Wednesday, 23 December 2009

News: Insurance company Pulls Coverage Due to Facebook Pics

The things people post on Facebook have gotten them in trouble with spouses, their employers, the law (or not, as the case may be), and now their insurance companies. A 29-year-old Canada woman is now battling her insurance company, Manulife, after her sick leave benefits were revoked thanks to photos she posted on her Facebook page. She wasn't skipping out on work and she didn't even post a public update, but the company somehow managed to find her private photos and has decided to stop paying out.

Nathalie Blanchard took leave from her job at IBM a year and a half ago after being diagnosed with "major depression," according to CBC News. At that time, Manulife began paying out monthly sick leave checks as part of her benefit package—until Blanchard posted photos to her private Facebook profile depicting her having fun at her own birthday party.

The company apparently decided that people diagnosed with depression are incapable of having fun for even short periods of time, because Manulife pulled Blanchard's benefits with no notice. When she called to inquire about the checks, Manulife said she appeared to be "available to work" thanks to Facebook.

Whether Blanchard is, in fact, available to work remains an unanswered question to most of us—an answer that her doctor should determine, not us, and certainly not Manulife after seeing a few fun-looking photos. Blanchard even claims she was following her doctor's recommendation to go out and socialize, noting that she still has the same problems despite having a good time at the party. "I don't think for judging a mental state that Facebook is a very good tool," Blanchard's attorney Tom Lavin told CBC.

There's another disturbing aspect to this story aside from an insurance company taking action on what it seems to think is insurance fraud. Manulife confirmed that it does, in fact, use social networking sites to investigate clients, but Blanchard supposedly posted the photos to her very locked-down profile—she said she keeps it private to the world at large and only allows individually approved friends to see the things she posts.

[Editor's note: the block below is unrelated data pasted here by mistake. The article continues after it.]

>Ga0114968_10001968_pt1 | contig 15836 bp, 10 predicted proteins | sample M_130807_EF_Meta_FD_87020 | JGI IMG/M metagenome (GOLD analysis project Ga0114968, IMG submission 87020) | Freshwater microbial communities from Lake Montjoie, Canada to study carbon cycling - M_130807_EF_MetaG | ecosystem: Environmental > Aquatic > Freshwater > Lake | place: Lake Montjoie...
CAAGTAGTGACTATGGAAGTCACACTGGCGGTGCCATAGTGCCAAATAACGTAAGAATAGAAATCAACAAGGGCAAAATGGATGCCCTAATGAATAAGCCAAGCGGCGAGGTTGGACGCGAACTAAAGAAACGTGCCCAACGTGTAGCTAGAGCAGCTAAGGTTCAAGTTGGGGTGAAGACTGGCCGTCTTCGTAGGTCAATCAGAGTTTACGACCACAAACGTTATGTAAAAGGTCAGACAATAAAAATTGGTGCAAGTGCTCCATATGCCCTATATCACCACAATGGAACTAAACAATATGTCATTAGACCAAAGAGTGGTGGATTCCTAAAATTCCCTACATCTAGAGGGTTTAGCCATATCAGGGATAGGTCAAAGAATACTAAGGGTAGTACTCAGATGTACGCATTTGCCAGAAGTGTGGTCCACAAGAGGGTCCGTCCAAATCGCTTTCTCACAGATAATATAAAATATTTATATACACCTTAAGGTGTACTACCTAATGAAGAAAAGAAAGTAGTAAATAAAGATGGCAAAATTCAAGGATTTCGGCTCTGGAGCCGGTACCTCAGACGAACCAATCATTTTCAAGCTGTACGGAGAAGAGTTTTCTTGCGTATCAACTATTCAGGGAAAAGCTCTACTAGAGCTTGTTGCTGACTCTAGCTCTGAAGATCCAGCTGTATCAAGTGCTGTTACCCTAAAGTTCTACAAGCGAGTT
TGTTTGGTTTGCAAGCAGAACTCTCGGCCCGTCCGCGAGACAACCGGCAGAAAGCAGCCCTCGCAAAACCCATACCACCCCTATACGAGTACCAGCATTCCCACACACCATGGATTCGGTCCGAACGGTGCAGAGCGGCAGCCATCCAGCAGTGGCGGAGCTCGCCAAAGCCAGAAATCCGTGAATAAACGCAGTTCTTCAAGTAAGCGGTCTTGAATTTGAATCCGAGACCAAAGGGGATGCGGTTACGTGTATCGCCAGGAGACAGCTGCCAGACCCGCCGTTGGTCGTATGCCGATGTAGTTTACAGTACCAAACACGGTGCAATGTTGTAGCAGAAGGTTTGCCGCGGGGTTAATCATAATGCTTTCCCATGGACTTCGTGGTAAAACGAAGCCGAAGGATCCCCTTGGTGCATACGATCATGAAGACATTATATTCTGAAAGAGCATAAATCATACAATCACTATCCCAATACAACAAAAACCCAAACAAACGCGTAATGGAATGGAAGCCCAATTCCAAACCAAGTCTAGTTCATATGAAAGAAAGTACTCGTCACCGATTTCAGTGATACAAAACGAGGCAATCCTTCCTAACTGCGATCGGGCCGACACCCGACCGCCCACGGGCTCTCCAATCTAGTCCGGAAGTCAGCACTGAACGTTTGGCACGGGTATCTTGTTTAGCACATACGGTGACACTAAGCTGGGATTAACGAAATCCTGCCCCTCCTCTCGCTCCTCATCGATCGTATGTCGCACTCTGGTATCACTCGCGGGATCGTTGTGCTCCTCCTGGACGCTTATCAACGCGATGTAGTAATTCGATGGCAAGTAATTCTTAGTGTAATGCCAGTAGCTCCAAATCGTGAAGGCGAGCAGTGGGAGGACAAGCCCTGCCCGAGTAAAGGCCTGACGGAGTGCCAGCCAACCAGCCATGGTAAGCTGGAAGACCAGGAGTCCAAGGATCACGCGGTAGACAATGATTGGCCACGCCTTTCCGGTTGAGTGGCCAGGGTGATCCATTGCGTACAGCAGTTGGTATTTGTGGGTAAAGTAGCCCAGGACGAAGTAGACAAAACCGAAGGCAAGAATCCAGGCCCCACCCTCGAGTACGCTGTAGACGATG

If this is true, how did Manulife manage to get ahold of her photos, and should privately posted photos be considered open evidence in a situation like this? Of course, most people can access private photos posted to Facebook if they know the direct image URL—including photos that were
deleted from Facebook, as we learned earlier this year. Blanchard could have had a "friend" who decided to tip off Manulife with a few helpful links, reemphasizing the need for tight privacy controls. No matter how hard you lock down your Facebook profile, a friend (or an insurance company who knows who your friends are) can expose everything you post—private or not.

via arstechnica

1 comment:

  1. This is an all too common problem these days with people abusing the system to fake medical claims. There's somewhere between 5% and 30% abuse levels at most organizations with more than 50 employees - and the larger the company, the more the fraud exists because it is "easier" to hide.

    We've enlisted the assistance of private investigators like Star Quality Private Investigations to look into our employee claims and ensure that everything is above board and on the level.

    Any specialist that can do the legwork for you will help. If you're not sure which one to choose though I would highly recommend as they take your case very seriously and get you the answers you need ASAP.

    Best luck in 2010!


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